Lady Mac – Part Two – the Summit

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Lady Mac (centre), as viewed from the Highline Trail – Photo: Canmore Runner

It had to be done. I’ve climbed Lady Mac several times since my first, chilly and icy ascent in January that I wrote about here. For time or weather-related reasons, i’d only ever managed to make it to the helipad, a still challenging 8km out-and-back with close to 1,000m of elevation. Then, one July morning, I found myself with enough time (and fantastic weather) to make it to the summit. And it was spectacular. I also came to appreciate that those responsible weren’t messing around when they named the last few hundred metres to the summit “Knife-Edge Ridge”.

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“Knife-Edge Ridge”, excerpt from Canmore and Kananaskis Village Map and Trail Guide, 6th edition,  Gem Trek Publishing.

The route to the helipad is described in the aptly-entitled Canmore Runner post: Lady Mac – Part One – the Helipad, so I won’t repeat it here. Continuing to the summit adds another kilometre or so (making for a 10km out-and-back) and brings the total ascent to 1,260m. It looks like this on Strava:

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From the helipad, the terrain is decidedly scree-like but there is a trail which is more or less discernible, though I did find myself veering off it a couple of times and having to scramble to pick it up again:

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Photo: Canmore Runner

Before long, you arrive at Knife-Edge Ridge, the beginning of which is marked by this cairn:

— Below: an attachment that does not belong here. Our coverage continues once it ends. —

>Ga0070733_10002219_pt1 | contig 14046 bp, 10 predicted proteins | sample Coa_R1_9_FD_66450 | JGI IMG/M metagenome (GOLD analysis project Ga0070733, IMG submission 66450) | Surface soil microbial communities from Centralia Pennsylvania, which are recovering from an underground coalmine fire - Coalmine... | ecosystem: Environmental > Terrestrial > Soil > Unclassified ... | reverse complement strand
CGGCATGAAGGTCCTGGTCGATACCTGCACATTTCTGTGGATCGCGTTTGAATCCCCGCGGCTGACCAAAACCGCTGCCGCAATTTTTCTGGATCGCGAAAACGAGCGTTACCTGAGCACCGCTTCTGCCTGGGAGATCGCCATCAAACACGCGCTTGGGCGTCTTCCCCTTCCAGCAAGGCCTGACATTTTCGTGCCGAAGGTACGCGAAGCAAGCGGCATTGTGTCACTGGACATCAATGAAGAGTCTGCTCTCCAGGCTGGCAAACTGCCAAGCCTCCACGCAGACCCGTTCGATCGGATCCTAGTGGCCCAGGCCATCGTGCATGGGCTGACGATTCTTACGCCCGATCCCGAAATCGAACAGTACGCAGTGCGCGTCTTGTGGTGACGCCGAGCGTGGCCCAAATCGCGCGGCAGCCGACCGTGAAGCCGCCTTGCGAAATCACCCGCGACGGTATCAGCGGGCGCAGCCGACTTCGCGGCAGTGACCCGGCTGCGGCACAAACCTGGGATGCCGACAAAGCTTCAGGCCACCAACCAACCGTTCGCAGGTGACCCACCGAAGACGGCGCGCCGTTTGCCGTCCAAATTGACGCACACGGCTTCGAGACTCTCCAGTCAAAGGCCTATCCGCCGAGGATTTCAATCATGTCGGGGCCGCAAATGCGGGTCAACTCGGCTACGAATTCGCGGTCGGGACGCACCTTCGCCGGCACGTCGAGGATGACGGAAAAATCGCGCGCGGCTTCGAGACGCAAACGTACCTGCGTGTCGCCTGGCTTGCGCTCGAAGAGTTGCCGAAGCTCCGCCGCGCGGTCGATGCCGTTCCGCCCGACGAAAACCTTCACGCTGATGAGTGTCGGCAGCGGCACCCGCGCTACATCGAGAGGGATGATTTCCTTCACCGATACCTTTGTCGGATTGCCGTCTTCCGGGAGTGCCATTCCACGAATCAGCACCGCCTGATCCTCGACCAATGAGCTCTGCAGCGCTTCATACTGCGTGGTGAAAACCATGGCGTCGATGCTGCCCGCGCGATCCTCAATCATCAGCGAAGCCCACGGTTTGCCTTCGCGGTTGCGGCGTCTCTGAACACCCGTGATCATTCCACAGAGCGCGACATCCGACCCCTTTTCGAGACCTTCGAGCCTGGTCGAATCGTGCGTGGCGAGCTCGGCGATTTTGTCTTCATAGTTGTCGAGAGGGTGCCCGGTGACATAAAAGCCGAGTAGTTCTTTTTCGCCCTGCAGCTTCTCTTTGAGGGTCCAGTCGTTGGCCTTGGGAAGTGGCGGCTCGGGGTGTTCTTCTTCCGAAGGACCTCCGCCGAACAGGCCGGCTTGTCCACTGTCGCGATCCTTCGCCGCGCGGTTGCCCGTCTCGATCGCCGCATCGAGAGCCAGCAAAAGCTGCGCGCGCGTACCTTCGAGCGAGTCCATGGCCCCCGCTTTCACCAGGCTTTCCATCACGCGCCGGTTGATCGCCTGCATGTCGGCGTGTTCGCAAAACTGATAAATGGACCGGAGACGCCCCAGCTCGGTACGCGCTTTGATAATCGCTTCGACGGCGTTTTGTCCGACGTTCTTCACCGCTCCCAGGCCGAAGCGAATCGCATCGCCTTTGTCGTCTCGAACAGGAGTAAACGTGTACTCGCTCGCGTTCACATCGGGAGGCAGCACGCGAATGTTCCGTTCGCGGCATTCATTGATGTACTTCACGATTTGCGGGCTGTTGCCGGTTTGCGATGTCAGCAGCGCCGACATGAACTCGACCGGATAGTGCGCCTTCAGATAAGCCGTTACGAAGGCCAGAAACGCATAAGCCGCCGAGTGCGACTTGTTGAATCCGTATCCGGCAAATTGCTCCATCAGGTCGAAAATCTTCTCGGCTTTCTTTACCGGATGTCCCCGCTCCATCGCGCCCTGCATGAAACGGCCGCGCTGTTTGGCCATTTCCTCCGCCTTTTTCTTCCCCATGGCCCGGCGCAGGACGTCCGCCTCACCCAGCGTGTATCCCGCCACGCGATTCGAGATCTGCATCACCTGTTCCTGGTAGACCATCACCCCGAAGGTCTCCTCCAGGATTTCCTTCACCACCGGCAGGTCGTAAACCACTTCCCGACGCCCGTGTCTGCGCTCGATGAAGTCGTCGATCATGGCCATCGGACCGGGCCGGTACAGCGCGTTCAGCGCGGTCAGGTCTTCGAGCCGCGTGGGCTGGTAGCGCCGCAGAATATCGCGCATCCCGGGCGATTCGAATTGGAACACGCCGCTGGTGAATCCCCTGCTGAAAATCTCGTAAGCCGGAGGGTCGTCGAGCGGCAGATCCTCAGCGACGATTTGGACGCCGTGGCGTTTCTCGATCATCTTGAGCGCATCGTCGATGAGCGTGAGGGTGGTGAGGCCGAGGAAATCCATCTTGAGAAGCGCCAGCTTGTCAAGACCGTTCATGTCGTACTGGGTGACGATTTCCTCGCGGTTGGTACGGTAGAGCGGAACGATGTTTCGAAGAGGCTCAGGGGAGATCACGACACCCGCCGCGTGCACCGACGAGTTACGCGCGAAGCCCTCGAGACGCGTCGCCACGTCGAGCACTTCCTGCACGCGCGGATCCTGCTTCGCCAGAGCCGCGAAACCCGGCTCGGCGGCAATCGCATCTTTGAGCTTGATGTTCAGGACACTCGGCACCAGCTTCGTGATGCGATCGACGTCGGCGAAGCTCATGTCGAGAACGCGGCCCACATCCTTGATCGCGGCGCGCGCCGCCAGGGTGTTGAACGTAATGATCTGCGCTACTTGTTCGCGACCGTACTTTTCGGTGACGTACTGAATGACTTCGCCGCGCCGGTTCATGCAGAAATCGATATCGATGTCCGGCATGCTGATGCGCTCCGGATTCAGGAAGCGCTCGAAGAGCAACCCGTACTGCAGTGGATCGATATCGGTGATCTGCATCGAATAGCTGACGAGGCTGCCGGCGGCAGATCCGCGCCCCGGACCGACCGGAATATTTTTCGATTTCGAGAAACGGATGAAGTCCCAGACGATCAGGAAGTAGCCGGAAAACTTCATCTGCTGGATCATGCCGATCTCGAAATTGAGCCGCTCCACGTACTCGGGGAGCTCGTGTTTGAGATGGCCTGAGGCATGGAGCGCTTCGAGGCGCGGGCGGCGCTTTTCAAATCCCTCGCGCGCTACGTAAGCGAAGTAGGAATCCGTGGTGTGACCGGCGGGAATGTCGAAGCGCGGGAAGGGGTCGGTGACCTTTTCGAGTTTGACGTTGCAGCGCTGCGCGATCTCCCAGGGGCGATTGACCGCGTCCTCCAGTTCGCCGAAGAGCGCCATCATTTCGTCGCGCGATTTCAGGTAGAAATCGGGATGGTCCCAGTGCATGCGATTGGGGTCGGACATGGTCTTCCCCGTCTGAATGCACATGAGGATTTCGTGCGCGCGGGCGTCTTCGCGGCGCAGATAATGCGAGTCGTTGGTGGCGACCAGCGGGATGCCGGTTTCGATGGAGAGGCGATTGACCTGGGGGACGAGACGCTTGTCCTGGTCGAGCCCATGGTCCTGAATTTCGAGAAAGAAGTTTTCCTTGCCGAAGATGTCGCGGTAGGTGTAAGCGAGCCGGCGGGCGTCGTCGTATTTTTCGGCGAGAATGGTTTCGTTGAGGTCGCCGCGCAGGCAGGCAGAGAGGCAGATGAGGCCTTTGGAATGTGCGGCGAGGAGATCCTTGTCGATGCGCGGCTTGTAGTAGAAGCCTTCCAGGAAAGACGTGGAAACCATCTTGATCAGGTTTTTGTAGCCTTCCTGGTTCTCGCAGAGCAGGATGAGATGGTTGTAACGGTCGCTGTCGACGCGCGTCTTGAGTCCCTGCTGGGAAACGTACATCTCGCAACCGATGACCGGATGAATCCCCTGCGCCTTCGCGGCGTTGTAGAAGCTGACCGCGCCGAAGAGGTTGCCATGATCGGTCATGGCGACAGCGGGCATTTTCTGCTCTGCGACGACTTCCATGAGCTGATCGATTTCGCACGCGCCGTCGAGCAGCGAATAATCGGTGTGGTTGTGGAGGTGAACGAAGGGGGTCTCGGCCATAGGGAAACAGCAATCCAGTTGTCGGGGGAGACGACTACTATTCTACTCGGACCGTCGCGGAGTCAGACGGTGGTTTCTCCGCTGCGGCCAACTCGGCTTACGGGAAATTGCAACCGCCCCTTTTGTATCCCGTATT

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Photo: Canmore Runner

From here it’s a rather careful traverse of the ridge…

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Photo: Canmore Runner

…which after only a matter of minutes delivers you to the summit and its terrible views of the Rocky Mountains:

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Photo: Canmore Runner
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Photo: Canmore Runner
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Photo: Canmore Runner
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Photo: Canmore Runner
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Photo: Canmore Runner

It should be said that the ridge might not be for you if heights aren’t your thing as the drop on either side is impressive in places. I spent a while at the summit, enjoying the views, the weather, thanking my lucky stars that it wasn’t in the least bit windy, and steeling myself for the return along the ridge. In the event, it seemed much easier heading back. Before long, I’d dropped down to the helipad and began the far speedier, and very enjoyable, descent back down to the trailhead.

Until next time, happy trails.

 

 

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